Credibility issues are common to history documentaries. They use the viewer's "modern" perspective to frame events in a way that conforms to biases. A quick glance at 20th century newsreels containing "white man's burden" topics underlines what I'm driving at, all of them from less than 80 years ago. The concept of "modern" is very nebulous and changes from generation to generation.

History is not an absolute - it is simply an interpretation of events and the present is a huge jumble of events with future implications interpreted by the conventional wisdom of that time.

So even with future hindsight, the future time-traveller would have to choose several events that the people of that time and geographic location would care enough about to want to have their preconceptions challenged, and would likely fall foul of any powers that had vested interests in seeing an outcome to fruition. Lets say traveling back in time to stop the birth of Islamic State cells, a little shy of 20 years ago, would pit the protagonist against a hawkish American government policy intent on invading Iraq using a "for us or agin us" approach to anything seen as being critical, and using kidnapping and detainment in Guantanamo Bay against people they deemed to be "enemy combatants".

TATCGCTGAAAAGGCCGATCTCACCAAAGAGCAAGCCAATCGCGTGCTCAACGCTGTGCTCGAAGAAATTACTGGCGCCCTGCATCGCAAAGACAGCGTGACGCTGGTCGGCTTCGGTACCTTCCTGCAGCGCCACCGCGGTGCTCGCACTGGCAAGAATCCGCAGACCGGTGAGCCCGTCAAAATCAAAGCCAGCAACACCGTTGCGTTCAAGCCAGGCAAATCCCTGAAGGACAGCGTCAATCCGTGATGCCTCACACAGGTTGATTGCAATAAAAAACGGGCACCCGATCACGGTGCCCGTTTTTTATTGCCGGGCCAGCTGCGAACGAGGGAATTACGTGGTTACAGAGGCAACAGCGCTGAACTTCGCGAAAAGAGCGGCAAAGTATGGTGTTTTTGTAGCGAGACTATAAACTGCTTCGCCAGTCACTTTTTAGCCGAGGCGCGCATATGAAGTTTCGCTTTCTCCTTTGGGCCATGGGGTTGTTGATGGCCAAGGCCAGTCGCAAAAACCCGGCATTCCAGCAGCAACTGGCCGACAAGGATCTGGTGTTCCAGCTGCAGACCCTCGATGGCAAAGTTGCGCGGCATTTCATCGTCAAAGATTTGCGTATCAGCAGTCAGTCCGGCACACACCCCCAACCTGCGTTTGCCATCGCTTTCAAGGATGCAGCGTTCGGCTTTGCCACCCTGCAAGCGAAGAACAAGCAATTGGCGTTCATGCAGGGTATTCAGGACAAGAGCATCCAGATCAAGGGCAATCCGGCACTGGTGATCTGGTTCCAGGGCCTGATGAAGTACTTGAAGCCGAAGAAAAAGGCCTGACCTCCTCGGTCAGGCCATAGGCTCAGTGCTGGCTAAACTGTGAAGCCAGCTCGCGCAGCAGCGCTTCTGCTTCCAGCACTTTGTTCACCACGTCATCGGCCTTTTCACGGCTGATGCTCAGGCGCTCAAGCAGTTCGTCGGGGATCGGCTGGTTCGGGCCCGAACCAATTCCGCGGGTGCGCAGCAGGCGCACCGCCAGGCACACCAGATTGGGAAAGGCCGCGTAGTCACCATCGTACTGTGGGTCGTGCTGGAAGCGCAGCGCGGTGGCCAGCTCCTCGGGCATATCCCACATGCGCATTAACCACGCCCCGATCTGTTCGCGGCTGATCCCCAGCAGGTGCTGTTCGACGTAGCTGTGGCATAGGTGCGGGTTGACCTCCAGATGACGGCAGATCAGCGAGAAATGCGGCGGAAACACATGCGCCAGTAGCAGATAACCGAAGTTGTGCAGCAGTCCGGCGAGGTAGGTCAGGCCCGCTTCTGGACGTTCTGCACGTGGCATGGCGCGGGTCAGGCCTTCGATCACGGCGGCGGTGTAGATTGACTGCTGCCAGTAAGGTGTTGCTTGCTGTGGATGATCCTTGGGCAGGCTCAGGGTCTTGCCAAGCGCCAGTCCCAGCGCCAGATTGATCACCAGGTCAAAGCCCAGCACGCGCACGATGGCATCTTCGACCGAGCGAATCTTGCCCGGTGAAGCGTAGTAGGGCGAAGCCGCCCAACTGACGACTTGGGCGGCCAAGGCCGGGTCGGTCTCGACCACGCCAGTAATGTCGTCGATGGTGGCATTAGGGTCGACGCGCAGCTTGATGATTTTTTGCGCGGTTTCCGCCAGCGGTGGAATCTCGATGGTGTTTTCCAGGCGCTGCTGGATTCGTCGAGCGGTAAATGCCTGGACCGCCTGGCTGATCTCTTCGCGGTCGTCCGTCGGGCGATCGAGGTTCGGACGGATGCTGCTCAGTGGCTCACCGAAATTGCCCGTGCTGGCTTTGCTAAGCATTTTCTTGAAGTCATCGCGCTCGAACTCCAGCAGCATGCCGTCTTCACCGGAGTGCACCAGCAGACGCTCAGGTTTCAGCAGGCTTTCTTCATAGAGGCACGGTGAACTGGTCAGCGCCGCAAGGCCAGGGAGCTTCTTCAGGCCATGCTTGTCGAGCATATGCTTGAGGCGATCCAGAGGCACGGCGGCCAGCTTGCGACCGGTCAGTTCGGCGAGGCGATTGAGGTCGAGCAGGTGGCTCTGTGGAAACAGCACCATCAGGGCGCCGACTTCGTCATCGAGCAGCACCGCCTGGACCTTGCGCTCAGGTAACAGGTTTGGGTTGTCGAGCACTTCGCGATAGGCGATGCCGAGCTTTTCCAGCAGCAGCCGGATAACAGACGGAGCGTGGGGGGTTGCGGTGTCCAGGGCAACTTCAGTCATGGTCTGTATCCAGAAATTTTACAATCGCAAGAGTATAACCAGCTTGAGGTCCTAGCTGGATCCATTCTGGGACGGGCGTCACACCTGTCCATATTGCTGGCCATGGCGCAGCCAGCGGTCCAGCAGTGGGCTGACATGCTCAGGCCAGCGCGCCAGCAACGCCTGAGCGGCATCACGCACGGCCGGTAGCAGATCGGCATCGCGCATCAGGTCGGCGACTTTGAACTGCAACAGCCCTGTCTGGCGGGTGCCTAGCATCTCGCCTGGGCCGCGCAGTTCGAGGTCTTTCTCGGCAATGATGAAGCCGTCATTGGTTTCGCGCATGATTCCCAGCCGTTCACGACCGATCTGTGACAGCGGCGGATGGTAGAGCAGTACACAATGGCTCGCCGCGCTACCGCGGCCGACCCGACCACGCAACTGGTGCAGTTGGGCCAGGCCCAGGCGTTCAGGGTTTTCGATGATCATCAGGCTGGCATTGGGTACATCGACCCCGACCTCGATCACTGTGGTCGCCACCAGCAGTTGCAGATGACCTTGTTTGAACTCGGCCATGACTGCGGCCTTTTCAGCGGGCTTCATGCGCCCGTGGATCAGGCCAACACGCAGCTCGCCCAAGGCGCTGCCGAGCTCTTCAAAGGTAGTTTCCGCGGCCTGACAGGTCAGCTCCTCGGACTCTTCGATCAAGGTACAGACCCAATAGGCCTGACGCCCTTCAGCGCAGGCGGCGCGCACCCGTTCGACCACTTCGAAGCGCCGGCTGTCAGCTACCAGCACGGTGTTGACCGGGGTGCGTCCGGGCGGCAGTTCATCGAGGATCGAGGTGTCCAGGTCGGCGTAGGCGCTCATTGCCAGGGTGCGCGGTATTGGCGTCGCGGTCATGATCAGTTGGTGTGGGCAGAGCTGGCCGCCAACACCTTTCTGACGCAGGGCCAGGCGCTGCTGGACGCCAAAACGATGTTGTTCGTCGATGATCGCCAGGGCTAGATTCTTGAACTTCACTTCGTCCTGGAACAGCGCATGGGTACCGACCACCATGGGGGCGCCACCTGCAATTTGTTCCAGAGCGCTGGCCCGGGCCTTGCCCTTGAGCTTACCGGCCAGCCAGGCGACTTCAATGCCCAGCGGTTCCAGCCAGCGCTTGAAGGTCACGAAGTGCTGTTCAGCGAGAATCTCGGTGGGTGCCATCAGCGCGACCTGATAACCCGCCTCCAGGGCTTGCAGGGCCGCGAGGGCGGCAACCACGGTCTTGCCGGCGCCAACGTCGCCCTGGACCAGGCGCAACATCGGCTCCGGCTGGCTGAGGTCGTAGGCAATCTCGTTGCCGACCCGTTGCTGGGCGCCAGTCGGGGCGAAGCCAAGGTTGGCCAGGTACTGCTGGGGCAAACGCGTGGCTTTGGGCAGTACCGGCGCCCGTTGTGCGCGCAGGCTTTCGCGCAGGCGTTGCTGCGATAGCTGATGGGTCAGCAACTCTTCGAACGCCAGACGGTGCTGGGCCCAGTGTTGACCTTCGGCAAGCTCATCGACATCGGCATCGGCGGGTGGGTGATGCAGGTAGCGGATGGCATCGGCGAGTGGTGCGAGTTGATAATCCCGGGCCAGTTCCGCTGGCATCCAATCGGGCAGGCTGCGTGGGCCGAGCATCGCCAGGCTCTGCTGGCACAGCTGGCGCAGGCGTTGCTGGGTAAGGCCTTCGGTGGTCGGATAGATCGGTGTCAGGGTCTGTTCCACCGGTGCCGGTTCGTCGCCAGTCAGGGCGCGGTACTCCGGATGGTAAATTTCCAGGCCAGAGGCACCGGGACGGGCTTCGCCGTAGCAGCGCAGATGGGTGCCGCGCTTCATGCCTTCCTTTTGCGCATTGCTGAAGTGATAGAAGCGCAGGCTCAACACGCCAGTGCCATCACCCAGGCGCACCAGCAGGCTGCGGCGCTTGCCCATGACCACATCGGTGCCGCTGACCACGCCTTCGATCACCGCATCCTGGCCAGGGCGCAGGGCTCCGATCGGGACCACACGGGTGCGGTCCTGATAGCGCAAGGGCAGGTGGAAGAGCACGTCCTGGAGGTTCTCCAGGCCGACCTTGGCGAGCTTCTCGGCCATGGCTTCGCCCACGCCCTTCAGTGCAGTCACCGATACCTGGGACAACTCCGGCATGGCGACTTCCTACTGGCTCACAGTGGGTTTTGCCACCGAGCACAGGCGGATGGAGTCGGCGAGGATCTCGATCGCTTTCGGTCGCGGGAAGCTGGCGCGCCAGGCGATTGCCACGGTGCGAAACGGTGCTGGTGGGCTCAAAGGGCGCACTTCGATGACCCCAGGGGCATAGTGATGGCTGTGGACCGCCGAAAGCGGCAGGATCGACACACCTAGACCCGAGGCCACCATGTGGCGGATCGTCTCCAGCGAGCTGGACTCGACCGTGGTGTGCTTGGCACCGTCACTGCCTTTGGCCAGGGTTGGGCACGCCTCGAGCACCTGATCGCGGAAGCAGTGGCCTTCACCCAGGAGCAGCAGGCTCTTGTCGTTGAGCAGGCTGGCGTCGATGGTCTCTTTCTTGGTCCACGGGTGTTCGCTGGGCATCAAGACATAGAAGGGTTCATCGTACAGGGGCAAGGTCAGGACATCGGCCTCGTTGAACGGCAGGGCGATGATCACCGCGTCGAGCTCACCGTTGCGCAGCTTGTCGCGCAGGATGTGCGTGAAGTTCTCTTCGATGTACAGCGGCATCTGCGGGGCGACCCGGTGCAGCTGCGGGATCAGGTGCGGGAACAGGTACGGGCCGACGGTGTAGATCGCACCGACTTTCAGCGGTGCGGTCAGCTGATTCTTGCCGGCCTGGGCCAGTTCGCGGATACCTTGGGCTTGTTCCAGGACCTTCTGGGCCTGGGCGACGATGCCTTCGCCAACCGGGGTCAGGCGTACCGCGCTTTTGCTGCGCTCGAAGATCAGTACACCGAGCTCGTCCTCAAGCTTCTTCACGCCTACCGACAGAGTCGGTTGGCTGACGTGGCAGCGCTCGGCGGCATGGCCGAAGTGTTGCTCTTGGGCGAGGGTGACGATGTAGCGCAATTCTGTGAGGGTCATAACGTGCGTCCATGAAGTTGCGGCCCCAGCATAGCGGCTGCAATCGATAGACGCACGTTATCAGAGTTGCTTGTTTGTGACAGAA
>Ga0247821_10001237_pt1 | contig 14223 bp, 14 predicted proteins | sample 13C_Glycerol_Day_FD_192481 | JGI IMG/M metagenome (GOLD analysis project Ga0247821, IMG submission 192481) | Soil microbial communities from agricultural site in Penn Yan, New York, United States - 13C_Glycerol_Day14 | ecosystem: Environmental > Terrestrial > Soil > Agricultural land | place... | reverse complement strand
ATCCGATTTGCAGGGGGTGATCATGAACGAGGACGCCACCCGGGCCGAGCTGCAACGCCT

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If your time traveller wants to prove they came from the future, you don't send a man you send a woman instead. Because she will be wearing clothes of her own future time. But just to be sure, she carries an extra set of her underwear. Why an extra set of her underwear? you chime. The answer's quite simple. No garments change as much as women's underwear.

Think how much difference there is in the styles, construction, and materials of underwear between now and, say, sixty years ago. Any woman in 1950 being shown a set of contemporary undergarments would immediately recognise how much better they were and wouldn't take much convincing they came from the future.

Using underwear as your future person litmus test doesn't lead to any problems with reverse engineering or likely causality violations. Also it's simple and readily portable.